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Raymond Carver
4.5 out of 5 stars  See all reviews (31 customer reviews)

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Book Description

March 12 1981
In his second collection of stories, as in his first, Carver's characters are peripheral people--people without education, insight or prospects, people too unimaginative to even give up. Carver celebrates these men and women.
--This text refers to the Paperback edition.

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"What We Talk About When We Talk About Love" is not only the most well-known short story title of the latter part of the 20th century; it has come to stand for an entire aesthetic, the bare-bones prose style for which Raymond Carver became famous. Perhaps, it could be argued, too famous, at least for his fiction's own good. Like those of Hemingway or any other writer similarly loved, imitated, parodied, and reviled, these stories can sometimes produce the sense of reading pastiche. "A man without hands came to the door to sell me a photograph of my house." "That morning she pours Teacher's over my belly and licks it off. That afternoon she tries to jump out the window." "My friend Mel McGinnis was talking. Mel is a cardiologist, and sometimes that gives him the right." What other writer ever produced first sentences like these? They are like doors into Carverworld, where everyone speaks in simple declarative phrases, no one ever stops at one beer, and failure or violence are the true outcomes of the American dream.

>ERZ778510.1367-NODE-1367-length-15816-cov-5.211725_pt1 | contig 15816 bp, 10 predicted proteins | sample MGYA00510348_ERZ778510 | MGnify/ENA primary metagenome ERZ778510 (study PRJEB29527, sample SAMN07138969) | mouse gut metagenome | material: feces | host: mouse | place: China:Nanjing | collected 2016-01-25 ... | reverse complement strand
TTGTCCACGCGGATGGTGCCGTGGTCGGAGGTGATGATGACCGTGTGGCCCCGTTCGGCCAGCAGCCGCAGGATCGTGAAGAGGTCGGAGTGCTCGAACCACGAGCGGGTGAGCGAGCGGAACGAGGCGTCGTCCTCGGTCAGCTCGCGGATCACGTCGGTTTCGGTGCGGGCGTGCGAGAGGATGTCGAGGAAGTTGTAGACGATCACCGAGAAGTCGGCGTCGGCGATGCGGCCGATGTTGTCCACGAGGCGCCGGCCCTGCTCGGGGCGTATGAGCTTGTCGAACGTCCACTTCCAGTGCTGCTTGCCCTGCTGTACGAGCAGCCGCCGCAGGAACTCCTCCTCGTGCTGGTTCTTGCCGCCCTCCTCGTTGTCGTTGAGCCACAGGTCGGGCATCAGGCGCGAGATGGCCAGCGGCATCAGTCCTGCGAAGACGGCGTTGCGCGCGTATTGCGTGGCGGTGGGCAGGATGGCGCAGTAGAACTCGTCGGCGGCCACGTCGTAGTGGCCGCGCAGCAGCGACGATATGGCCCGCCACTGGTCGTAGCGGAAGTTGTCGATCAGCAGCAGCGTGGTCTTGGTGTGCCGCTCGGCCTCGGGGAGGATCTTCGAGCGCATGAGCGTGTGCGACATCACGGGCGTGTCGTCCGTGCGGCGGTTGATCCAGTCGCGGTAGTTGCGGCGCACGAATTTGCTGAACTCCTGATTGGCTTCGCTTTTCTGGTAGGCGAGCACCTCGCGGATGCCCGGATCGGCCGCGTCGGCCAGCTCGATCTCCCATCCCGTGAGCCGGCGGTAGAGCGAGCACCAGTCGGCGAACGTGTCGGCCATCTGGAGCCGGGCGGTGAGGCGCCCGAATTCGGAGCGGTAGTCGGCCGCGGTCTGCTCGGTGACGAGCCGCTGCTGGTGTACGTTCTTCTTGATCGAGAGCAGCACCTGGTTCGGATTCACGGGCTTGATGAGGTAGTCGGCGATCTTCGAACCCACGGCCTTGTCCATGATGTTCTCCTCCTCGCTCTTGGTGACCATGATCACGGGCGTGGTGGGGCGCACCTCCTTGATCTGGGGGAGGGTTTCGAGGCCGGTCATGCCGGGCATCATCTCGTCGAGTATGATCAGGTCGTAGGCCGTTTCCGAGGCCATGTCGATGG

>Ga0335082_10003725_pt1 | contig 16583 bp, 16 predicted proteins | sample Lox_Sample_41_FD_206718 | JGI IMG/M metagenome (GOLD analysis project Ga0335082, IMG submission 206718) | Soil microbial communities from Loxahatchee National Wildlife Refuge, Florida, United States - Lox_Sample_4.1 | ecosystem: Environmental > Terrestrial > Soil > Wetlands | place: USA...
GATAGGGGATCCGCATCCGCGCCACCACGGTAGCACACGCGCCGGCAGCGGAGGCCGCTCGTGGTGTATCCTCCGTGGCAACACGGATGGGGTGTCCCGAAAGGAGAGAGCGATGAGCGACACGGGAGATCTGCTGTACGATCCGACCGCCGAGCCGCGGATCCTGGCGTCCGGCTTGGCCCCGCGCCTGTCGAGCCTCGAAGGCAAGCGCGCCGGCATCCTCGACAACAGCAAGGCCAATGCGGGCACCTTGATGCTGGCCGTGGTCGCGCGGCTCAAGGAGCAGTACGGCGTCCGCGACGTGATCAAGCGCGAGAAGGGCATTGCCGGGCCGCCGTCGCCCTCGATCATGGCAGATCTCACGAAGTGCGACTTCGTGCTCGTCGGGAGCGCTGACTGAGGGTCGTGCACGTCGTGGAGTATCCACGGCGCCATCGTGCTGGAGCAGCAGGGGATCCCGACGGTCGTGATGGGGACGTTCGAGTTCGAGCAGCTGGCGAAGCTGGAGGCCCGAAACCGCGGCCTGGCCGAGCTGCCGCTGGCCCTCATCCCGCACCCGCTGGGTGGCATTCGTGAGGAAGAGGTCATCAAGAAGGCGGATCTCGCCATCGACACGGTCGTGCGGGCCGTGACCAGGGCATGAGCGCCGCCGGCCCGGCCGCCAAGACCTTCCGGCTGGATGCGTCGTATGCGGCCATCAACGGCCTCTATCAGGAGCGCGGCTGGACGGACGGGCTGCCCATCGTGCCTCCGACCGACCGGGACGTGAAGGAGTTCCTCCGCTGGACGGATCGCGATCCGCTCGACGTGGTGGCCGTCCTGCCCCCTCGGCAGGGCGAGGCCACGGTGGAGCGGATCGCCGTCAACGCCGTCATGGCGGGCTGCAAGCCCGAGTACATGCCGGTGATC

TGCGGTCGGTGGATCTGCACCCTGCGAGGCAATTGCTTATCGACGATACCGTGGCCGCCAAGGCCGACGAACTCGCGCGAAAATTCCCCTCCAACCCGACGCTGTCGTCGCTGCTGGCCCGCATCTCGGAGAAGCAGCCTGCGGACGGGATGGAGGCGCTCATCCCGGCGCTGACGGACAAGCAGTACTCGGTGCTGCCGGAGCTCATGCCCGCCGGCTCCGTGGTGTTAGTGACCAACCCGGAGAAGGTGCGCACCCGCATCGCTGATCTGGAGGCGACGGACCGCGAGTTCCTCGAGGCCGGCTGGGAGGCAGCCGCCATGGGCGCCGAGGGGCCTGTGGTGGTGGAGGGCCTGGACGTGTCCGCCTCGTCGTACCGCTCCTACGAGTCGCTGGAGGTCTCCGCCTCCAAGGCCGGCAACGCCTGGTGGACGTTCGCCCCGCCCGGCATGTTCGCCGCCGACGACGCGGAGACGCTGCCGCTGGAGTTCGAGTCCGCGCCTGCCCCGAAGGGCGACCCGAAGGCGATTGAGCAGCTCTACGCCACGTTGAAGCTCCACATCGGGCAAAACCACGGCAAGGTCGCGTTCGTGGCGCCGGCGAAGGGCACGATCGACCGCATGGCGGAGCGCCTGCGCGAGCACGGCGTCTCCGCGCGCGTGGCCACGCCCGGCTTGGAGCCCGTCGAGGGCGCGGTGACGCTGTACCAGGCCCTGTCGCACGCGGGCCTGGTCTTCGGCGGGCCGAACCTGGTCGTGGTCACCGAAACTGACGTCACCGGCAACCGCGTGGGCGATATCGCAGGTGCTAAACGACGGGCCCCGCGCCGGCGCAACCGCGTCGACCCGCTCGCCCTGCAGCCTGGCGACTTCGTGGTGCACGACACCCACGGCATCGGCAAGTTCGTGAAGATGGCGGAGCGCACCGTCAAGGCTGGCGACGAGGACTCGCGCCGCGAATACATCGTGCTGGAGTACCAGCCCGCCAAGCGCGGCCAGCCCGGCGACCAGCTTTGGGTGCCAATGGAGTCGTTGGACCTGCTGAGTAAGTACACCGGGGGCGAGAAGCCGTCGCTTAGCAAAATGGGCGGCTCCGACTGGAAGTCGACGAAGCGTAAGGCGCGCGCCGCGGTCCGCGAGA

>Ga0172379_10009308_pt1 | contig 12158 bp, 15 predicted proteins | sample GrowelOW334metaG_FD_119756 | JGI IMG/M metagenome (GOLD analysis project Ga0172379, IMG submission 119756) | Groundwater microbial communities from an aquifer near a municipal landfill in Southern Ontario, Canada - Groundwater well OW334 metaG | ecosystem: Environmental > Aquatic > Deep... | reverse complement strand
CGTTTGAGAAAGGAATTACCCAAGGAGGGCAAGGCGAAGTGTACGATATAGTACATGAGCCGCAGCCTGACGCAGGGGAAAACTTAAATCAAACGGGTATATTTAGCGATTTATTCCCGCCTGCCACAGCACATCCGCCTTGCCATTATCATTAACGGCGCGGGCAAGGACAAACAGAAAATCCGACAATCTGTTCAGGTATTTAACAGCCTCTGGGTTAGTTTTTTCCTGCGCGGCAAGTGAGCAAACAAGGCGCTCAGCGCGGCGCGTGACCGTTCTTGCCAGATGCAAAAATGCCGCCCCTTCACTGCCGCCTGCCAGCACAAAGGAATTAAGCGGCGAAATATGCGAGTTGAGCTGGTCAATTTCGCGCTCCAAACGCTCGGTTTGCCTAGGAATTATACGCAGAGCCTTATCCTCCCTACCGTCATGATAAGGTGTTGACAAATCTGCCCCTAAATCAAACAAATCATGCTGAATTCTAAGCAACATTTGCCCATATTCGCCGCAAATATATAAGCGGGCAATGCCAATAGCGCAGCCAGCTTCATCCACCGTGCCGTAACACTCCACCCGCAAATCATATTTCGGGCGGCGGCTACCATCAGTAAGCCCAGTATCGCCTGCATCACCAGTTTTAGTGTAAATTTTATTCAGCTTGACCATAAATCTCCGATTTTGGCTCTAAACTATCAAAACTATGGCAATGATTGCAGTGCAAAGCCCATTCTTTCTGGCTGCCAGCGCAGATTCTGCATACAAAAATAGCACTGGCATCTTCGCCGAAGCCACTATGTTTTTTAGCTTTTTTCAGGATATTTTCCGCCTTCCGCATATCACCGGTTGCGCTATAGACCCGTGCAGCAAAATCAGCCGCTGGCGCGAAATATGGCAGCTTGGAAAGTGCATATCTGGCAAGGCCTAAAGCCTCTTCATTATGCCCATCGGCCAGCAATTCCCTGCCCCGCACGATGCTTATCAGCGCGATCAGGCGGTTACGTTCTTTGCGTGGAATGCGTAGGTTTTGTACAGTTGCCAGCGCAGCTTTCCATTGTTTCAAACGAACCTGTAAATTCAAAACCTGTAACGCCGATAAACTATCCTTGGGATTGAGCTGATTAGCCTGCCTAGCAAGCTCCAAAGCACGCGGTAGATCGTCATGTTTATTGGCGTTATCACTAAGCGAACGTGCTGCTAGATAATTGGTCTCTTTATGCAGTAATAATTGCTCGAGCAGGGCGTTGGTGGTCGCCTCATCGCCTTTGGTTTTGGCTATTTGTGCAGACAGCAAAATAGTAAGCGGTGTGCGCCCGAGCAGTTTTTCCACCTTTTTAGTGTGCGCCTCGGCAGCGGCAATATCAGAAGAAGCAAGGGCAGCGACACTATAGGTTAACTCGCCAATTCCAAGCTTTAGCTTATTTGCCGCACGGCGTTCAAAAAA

Yet these stories bear careful re-reading, like any truly important and enduring work. For one thing, Carver is one of the few writers who can make desperation--cutting your ex-wife's telephone cord in the middle of a conversation, standing on your own roof chunking rocks while a man with no hands takes your picture--deeply funny. Then there is the sheer craft that went into their creation. Despite their seeming simplicity, his tales are as artfully constructed as poems--and like poems, the best of them can make your breath catch in your throat. In the title piece, for instance, after the gin has been drunk, after the stories have been told, after the tensions in the room have come to the surface and subsided again, there comes a moment of strange lightness and peace: "I could hear my heart beating. I could hear everyone's heart. I could hear the human noise we sat there making, not one of us moving, not even when the room went dark."

Much of what happens in What We Talk About When We Talk About Love (1981) happens offstage, and we're left with tragedy's props: booze, instant coffee, furniture from a failed marriage, cigarettes smoked in the middle of the night. This is not merely a matter of technique. Carver leaves out a great deal, but that's only a measure of his characters' vulnerability, the nerve endings his stories lay bare. To say anything more, one feels, would simply hurt too much. --Mary Park --This text refers to the Paperback edition.

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Customer Reviews

Most helpful customer reviews
3 of 3 people found the following review helpful
5.0 out of 5 stars Master of 'the moment' June 16 2003